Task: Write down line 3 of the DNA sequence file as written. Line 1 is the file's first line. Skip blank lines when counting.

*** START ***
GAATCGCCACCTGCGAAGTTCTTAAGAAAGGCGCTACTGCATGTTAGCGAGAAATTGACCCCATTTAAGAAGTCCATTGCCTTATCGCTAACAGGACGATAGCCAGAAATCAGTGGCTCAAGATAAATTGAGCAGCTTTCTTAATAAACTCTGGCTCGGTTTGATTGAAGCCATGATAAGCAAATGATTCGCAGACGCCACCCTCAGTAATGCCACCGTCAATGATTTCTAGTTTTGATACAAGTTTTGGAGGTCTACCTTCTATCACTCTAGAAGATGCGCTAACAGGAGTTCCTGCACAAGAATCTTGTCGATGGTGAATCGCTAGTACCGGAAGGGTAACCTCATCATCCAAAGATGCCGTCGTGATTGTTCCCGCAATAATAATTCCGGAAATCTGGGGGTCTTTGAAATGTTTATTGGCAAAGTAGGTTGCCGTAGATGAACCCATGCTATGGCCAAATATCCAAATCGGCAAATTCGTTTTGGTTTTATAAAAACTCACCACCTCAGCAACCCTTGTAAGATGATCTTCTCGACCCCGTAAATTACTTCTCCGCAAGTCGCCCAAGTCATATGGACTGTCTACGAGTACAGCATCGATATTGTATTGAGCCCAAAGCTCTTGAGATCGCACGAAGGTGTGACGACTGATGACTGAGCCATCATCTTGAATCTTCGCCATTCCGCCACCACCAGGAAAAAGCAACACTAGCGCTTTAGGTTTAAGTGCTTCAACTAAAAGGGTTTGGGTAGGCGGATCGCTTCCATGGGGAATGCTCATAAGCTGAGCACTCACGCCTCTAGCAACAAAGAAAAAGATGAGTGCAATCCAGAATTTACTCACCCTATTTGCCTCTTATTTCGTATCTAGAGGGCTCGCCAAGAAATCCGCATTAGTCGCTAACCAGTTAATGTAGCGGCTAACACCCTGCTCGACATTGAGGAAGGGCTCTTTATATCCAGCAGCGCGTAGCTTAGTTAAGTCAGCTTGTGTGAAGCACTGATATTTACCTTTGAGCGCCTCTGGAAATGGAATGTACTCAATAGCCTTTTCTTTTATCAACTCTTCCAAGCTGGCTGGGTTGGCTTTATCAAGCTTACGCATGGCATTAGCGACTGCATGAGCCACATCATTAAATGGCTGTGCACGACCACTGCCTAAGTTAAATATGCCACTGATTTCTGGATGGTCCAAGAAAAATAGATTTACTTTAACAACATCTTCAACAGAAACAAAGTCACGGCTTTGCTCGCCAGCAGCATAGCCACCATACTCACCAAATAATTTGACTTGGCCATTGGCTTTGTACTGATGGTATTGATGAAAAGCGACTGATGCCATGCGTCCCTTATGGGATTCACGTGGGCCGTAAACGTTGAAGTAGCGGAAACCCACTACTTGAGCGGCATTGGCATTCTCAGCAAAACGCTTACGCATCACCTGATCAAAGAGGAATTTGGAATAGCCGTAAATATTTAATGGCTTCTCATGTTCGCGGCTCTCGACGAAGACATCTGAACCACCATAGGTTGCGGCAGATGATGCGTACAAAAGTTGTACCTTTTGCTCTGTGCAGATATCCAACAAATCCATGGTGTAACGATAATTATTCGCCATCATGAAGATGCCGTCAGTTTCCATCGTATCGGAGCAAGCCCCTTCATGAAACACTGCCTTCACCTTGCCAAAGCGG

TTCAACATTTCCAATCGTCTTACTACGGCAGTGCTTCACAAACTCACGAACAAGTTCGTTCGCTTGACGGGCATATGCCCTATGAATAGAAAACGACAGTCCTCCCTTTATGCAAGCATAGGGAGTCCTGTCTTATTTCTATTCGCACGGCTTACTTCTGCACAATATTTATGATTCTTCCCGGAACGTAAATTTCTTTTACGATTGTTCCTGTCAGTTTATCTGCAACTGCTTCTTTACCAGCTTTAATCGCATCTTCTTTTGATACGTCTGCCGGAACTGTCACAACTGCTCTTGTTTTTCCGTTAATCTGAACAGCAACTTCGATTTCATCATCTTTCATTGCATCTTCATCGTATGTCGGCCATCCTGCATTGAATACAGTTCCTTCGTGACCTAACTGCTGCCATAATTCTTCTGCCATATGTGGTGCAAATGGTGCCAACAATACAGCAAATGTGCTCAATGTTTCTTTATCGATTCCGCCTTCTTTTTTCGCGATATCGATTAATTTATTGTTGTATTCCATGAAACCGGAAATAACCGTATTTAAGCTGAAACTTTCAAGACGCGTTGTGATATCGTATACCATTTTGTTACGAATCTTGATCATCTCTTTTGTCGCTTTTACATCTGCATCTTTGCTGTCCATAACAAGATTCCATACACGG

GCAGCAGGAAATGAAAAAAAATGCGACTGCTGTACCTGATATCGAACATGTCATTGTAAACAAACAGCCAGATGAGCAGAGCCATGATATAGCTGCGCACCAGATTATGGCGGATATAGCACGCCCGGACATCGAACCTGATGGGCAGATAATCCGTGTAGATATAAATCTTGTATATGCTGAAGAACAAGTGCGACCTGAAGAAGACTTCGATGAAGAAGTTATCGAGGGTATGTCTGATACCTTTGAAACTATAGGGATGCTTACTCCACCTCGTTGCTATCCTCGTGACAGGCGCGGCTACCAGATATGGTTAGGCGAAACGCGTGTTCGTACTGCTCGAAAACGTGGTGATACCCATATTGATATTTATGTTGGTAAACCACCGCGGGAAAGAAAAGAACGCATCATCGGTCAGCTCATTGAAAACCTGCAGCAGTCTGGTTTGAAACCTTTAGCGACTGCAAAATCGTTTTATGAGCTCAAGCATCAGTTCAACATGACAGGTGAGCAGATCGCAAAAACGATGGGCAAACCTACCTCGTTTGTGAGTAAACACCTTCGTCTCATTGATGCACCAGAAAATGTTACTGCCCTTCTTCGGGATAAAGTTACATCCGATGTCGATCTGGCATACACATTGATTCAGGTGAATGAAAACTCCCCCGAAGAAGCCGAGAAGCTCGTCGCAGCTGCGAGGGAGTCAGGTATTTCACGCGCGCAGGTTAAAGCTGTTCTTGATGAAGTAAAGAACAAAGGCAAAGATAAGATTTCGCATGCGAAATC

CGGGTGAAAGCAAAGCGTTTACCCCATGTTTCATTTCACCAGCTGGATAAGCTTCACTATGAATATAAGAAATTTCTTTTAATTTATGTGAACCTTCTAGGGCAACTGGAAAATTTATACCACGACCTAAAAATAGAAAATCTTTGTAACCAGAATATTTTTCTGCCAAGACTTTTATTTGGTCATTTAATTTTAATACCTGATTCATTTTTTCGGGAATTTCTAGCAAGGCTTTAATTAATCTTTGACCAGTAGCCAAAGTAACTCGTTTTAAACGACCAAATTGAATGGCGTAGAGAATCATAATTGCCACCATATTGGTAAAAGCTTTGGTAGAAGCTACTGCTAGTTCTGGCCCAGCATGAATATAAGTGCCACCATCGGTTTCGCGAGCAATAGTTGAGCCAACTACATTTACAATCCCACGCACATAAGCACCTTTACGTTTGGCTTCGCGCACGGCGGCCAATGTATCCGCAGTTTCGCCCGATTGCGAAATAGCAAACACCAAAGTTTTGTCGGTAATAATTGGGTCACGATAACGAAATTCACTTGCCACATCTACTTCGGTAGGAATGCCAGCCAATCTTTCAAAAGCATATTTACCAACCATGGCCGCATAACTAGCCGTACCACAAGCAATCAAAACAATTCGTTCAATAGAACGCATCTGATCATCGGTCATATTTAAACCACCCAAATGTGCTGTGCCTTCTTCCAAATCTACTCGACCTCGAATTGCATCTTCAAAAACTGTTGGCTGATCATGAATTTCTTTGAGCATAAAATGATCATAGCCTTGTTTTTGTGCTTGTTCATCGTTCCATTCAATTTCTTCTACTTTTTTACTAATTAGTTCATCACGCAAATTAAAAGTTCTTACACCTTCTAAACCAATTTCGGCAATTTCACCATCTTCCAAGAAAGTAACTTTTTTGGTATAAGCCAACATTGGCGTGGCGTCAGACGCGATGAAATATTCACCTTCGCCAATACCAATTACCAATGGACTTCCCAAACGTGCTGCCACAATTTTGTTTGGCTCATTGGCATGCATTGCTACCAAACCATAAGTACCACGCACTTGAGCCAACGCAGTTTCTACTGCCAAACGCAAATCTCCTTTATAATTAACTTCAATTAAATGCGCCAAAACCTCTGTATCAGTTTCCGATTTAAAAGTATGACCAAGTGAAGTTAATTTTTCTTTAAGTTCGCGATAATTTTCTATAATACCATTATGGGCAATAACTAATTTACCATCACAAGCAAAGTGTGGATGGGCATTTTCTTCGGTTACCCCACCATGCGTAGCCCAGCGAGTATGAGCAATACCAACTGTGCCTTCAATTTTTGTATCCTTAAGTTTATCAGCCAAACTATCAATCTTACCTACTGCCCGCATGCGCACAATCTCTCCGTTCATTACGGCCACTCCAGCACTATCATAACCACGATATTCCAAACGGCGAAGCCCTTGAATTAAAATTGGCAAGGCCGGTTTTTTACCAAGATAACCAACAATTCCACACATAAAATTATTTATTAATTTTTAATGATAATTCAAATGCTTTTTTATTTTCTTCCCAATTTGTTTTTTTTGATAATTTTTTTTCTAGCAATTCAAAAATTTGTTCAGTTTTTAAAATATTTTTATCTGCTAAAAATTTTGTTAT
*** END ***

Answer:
GCAGCAGGAAATGAAAAAAAATGCGACTGCTGTACCTGATATCGAACATGTCATTGTAAACAAACAGCCAGATGAGCAGAGCCATGATATAGCTGCGCACCAGATTATGGCGGATATAGCACGCCCGGACATCGAACCTGATGGGCAGATAATCCGTGTAGATATAAATCTTGTATATGCTGAAGAACAAGTGCGACCTGAAGAAGACTTCGATGAAGAAGTTATCGAGGGTATGTCTGATACCTTTGAAACTATAGGGATGCTTACTCCACCTCGTTGCTATCCTCGTGACAGGCGCGGCTACCAGATATGGTTAGGCGAAACGCGTGTTCGTACTGCTCGAAAACGTGGTGATACCCATATTGATATTTATGTTGGTAAACCACCGCGGGAAAGAAAAGAACGCATCATCGGTCAGCTCATTGAAAACCTGCAGCAGTCTGGTTTGAAACCTTTAGCGACTGCAAAATCGTTTTATGAGCTCAAGCATCAGTTCAACATGACAGGTGAGCAGATCGCAAAAACGATGGGCAAACCTACCTCGTTTGTGAGTAAACACCTTCGTCTCATTGATGCACCAGAAAATGTTACTGCCCTTCTTCGGGATAAAGTTACATCCGATGTCGATCTGGCATACACATTGATTCAGGTGAATGAAAACTCCCCCGAAGAAGCCGAGAAGCTCGTCGCAGCTGCGAGGGAGTCAGGTATTTCACGCGCGCAGGTTAAAGCTGTTCTTGATGAAGTAAAGAACAAAGGCAAAGATAAGATTTCGCATGCGAAATC